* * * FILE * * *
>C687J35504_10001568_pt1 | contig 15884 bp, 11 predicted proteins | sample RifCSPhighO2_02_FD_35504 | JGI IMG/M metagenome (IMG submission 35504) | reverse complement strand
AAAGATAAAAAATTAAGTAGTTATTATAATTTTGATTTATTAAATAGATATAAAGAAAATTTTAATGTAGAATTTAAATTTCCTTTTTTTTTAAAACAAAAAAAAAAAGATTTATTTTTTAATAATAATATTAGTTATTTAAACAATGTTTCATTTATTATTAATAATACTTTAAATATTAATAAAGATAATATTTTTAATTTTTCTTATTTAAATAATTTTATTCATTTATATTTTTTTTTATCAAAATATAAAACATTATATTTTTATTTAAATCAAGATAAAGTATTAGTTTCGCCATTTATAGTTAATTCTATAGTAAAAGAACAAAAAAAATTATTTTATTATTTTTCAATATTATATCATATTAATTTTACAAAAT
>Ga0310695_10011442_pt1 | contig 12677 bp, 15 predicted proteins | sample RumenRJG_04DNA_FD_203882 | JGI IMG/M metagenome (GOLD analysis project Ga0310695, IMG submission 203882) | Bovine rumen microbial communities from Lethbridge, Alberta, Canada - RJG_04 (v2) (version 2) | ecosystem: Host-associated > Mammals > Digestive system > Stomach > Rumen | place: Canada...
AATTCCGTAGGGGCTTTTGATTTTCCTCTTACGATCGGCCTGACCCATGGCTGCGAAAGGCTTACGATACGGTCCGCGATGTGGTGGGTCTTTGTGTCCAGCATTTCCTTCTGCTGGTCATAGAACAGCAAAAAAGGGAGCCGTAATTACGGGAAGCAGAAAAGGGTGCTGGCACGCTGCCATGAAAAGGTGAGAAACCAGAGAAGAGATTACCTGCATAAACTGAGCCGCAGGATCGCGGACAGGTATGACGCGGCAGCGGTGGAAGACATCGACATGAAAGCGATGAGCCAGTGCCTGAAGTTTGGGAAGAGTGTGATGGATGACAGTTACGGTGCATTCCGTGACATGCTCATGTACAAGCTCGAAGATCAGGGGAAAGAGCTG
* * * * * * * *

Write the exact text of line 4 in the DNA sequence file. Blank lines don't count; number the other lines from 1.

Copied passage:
AATTCCGTAGGGGCTTTTGATTTTCCTCTTACGATCGGCCTGACCCATGGCTGCGAAAGGCTTACGATACGGTCCGCGATGTGGTGGGTCTTTGTGTCCAGCATTTCCTTCTGCTGGTCATAGAACAGCAAAAAAGGGAGCCGTAATTACGGGAAGCAGAAAAGGGTGCTGGCACGCTGCCATGAAAAGGTGAGAAACCAGAGAAGAGATTACCTGCATAAACTGAGCCGCAGGATCGCGGACAGGTATGACGCGGCAGCGGTGGAAGACATCGACATGAAAGCGATGAGCCAGTGCCTGAAGTTTGGGAAGAGTGTGATGGATGACAGTTACGGTGCATTCCGTGACATGCTCATGTACAAGCTCGAAGATCAGGGGAAAGAGCTG